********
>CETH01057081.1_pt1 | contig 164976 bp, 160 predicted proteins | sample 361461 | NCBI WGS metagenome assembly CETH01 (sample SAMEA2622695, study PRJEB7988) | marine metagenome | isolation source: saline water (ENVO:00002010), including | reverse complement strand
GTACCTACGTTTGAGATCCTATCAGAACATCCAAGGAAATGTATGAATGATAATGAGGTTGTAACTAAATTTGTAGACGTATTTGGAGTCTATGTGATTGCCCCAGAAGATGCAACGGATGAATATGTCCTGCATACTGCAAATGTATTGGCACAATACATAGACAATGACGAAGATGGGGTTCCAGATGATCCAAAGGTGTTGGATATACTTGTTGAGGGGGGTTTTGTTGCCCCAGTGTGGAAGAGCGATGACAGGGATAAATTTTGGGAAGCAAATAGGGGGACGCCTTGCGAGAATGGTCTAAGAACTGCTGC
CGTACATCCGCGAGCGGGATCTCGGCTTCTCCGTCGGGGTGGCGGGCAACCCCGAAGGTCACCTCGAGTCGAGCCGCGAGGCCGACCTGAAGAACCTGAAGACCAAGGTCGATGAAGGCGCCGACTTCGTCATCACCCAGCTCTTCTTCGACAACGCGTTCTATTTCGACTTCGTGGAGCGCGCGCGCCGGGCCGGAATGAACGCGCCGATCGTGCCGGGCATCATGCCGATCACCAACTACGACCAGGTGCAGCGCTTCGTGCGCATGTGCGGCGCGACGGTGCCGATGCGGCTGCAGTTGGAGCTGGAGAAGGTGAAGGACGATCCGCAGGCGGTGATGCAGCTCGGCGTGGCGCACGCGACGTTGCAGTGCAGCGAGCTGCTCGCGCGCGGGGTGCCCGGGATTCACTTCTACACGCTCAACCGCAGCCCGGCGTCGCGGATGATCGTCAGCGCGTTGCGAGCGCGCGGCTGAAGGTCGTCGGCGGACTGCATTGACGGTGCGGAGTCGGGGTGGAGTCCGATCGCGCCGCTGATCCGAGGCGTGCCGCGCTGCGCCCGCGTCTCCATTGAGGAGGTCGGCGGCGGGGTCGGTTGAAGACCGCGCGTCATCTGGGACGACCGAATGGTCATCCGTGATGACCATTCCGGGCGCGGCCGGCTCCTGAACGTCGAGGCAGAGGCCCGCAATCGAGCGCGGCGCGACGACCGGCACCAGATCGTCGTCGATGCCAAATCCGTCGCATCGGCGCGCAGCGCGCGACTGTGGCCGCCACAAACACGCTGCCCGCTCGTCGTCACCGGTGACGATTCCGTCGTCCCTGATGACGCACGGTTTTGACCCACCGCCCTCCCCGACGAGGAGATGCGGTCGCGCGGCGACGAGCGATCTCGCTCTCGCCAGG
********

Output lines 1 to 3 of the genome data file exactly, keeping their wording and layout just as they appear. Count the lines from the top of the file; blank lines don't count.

>CETH01057081.1_pt1 | contig 164976 bp, 160 predicted proteins | sample 361461 | NCBI WGS metagenome assembly CETH01 (sample SAMEA2622695, study PRJEB7988) | marine metagenome | isolation source: saline water (ENVO:00002010), including | reverse complement strand
GTACCTACGTTTGAGATCCTATCAGAACATCCAAGGAAATGTATGAATGATAATGAGGTTGTAACTAAATTTGTAGACGTATTTGGAGTCTATGTGATTGCCCCAGAAGATGCAACGGATGAATATGTCCTGCATACTGCAAATGTATTGGCACAATACATAGACAATGACGAAGATGGGGTTCCAGATGATCCAAAGGTGTTGGATATACTTGTTGAGGGGGGTTTTGTTGCCCCAGTGTGGAAGAGCGATGACAGGGATAAATTTTGGGAAGCAAATAGGGGGACGCCTTGCGAGAATGGTCTAAGAACTGCTGC
CGTACATCCGCGAGCGGGATCTCGGCTTCTCCGTCGGGGTGGCGGGCAACCCCGAAGGTCACCTCGAGTCGAGCCGCGAGGCCGACCTGAAGAACCTGAAGACCAAGGTCGATGAAGGCGCCGACTTCGTCATCACCCAGCTCTTCTTCGACAACGCGTTCTATTTCGACTTCGTGGAGCGCGCGCGCCGGGCCGGAATGAACGCGCCGATCGTGCCGGGCATCATGCCGATCACCAACTACGACCAGGTGCAGCGCTTCGTGCGCATGTGCGGCGCGACGGTGCCGATGCGGCTGCAGTTGGAGCTGGAGAAGGTGAAGGACGATCCGCAGGCGGTGATGCAGCTCGGCGTGGCGCACGCGACGTTGCAGTGCAGCGAGCTGCTCGCGCGCGGGGTGCCCGGGATTCACTTCTACACGCTCAACCGCAGCCCGGCGTCGCGGATGATCGTCAGCGCGTTGCGAGCGCGCGGCTGAAGGTCGTCGGCGGACTGCATTGACGGTGCGGAGTCGGGGTGGAGTCCGATCGCGCCGCTGATCCGAGGCGTGCCGCGCTGCGCCCGCGTCTCCATTGAGGAGGTCGGCGGCGGGGTCGGTTGAAGACCGCGCGTCATCTGGGACGACCGAATGGTCATCCGTGATGACCATTCCGGGCGCGGCCGGCTCCTGAACGTCGAGGCAGAGGCCCGCAATCGAGCGCGGCGCGACGACCGGCACCAGATCGTCGTCGATGCCAAATCCGTCGCATCGGCGCGCAGCGCGCGACTGTGGCCGCCACAAACACGCTGCCCGCTCGTCGTCACCGGTGACGATTCCGTCGTCCCTGATGACGCACGGTTTTGACCCACCGCCCTCCCCGACGAGGAGATGCGGTCGCGCGGCGACGAGCGATCTCGCTCTCGCCAGG